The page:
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What To Do About Roger Stone?

Saying the president is above the law for doing what presidents have the plenary power to do--Trump could pardon Stone if he wanted--is not a solid argument. If Trump starts throwing people in jail without a trial, or with a kangaroo court, then you can say he's above the law. I'd rather err on the side of Stone's freedom than capriciously sentence him to what might be life in prison. The law exists to protect us from the government, after all.

The Federal government has the responsibility to investigate, prosecute, and punish those who have been found in violation of our laws. When the target of that effort is a personal acquaintance of the President, who controls the executive branch doing the prosecuting, things get sticky with the inherent conflict of interest. Which brings us to the curious case of Roger Stone.

Stone was convicted of seven felony counts of obstructing Congress in its Russia investigation, including witness tampering. Former U.S. Attorney Andrew McCarthy called the charges a “ridiculously overblown, overcharged prosecution” led by Robert Mueller, the special counsel–the same special counsel who found no evidence of collusion, with or without the cooperation of Roger Stone.

Laying that aside for a few moments, Stone was prosecuted, tried, and found guilty by a jury. In the sentencing phase, prosecutors asked for seven to nine years in prison for a 67-year-old political manipulator. Trump was nonplussed (“who knows what they might do to me when I’m no longer president?” might be going through his head). Indeed, to the casual observer, this seems excessive and even vindictive for a non-violent process crime not involving bribery or financial corruption.

Trump did more than tweet about this: he had his Attorney General William Barr get involved, which led to all four prosecutors’ withdrawal from the case. To clarify: only one career prosecutor actually resigned, the rest simply left the case. This has widely been reported as “four prosecutors quit the case” which could be interpreted as they all resigned in protest, which did not happen.

It’s actually appropriate for these attorneys to withdraw after their draconian sentencing request was reversed by the DOJ. What else could they do?

But there’s more here, and possibly this is why Barr is personally involved. Of all the journalists in the world, Mike Cernovich (of Alex Jones InfoWars fame) actually got a legitimate scoop. Fox News reported: The Stone jury foreperson, Tomeka Hart, admitted she’s a virulent anti-Trump activist. She posted social media anti-Trump screeds even during the trial and the deliberation.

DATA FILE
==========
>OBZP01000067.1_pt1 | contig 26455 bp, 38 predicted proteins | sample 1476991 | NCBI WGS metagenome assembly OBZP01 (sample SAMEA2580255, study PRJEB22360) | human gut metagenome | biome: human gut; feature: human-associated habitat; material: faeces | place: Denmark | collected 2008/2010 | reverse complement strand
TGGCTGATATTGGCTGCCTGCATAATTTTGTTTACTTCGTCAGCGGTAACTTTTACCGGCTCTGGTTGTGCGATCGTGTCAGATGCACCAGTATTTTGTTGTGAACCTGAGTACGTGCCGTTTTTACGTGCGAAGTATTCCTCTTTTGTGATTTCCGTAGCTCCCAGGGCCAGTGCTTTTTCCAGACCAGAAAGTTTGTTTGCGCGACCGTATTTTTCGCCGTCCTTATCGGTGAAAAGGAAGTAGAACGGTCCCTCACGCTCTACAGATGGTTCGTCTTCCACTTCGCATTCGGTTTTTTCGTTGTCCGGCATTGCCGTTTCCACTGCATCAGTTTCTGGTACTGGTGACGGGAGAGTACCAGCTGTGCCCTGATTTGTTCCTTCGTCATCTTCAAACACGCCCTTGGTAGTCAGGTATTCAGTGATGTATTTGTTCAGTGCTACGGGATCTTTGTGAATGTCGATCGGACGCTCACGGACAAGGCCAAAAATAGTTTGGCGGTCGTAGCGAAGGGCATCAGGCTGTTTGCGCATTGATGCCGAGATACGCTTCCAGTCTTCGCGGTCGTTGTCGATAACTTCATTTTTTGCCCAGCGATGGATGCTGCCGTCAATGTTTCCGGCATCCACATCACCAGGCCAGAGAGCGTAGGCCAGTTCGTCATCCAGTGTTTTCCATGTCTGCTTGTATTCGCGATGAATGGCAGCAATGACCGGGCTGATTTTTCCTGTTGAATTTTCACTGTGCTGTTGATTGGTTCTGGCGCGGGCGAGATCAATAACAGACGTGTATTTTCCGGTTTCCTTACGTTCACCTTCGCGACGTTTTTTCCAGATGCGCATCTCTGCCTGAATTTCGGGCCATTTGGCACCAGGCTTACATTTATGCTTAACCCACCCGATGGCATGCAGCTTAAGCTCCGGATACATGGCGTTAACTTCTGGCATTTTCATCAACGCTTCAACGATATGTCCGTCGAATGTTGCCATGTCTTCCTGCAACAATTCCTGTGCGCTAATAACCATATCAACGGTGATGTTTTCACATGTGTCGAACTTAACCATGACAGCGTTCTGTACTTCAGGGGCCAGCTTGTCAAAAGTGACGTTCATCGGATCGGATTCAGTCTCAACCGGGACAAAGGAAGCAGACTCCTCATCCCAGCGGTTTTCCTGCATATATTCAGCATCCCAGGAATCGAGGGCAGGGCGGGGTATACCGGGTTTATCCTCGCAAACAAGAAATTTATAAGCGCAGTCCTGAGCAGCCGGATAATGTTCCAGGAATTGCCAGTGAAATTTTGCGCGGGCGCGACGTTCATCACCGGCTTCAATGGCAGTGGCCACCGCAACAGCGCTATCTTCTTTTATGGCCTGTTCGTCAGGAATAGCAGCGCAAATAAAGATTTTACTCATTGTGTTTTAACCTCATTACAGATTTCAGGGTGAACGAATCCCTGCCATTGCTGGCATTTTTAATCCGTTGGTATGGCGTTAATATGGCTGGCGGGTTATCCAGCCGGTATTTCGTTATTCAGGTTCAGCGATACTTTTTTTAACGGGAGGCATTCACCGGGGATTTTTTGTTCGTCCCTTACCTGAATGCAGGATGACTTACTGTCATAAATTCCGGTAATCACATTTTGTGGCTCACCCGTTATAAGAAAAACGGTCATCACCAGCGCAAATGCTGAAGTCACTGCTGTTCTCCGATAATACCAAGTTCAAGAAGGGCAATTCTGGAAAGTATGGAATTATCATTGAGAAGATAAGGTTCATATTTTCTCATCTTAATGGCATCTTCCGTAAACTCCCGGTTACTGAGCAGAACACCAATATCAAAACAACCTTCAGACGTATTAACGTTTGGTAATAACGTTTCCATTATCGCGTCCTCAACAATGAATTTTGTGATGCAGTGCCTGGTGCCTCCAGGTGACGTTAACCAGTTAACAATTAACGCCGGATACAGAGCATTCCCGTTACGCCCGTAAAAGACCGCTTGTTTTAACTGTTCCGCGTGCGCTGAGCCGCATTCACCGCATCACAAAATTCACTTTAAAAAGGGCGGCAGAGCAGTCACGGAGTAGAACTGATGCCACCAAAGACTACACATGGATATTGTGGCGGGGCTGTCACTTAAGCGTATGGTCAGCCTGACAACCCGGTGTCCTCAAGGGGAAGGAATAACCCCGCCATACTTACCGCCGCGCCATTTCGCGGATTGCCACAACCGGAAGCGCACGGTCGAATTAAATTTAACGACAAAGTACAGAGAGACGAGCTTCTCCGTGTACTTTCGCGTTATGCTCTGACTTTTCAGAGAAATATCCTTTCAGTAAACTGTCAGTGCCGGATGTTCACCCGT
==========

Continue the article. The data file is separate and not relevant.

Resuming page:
And this:

Meanwhile, it emerged that U.S. District Judge Amy Berman Jackson [no relation to me–ed] had denied a defense request to strike a potential juror who was Obama-era press official with admitted anti-Trump views — and whose husband worked at the same Justice Department division that handled the probe leading to Stone’s arrest. And, another Stone juror, Seth Cousins, donated to former Democratic presidential candidate Beto O’Rourke and other progressive causes, federal election records reviewed by Fox News show.

That there was a bias against Trump–and therefore Trump’s friend Stone–in this trial amplifies the problem of seeking a maximum sentence. If this occurred under Obama, where one of Obama’s friends was given a maximum sentence by conservative judges and prosecutors, you bet that Eric Holder would be on the plane to give a press conference at the courthouse. You bet that the prosecutors would be removed from the case, and you bet that the media would be reporting on the travesty of justice in a kangaroo court.

But now we’re hearing about presidents being above the law once again. You know, I think Roger Stone did everything he was convicted of. I think if the jury consisted of truly impartial people who neither hated Trump or had lifetime tickets on the Trump Train, that they’d find Stone guilty of all the charges. I also think that jail time for what Stone did is beyond the pale. Fine him, give him probation, and move on.

Let’s get back to the politics. Mueller brought this case against Stone, possibly to crack Stone to turn on Trump. That’s Meuller’s M.O. in investigations. Regardless, it didn’t work. But Stone’s prosecution happened anyway, because “prosecutors gonna prosecute.” If the judge had been more fair in her allowing the defense’s jury strike, if the foreperson of the jury hadn’t been a rabid anti-Trumper, if the prosecutors had been reasonable about sentencing, we wouldn’t be having this conversation.

What to do about Roger Stone? Let Barr have his say. I think the man deserves a retrial, but that’s a matter for an appellate judge to decide. In the meantime, no, Stone should not go to jail, whether you think he deserves it or not.

Saying the president is above the law for doing what presidents have the plenary power to do–Trump could pardon Stone if he wanted–is not a solid argument. If Trump starts throwing people in jail without a trial, or with a kangaroo court, then you can say he’s above the law. I’d rather err on the side of Stone’s freedom than capriciously sentence him to what might be life in prison. The law exists to protect us from the government, after all.

One final thought: let’s not forget that Hillary Clinton was the recipient of plenty of lenience, and secret meetings in airplanes, with merely a wink and a nod by Obama and the fawning media. The New York Times briefly mentions Obama’s “notable exception” before reverting to Orange Man Bad comparing Trump’s continual fights with Obama’s one time.

Gag me with a spoon.

The Roger Stone affair, the media handling of it, does nothing but remind me, and voters, why Trump is in the swamp in the first place.

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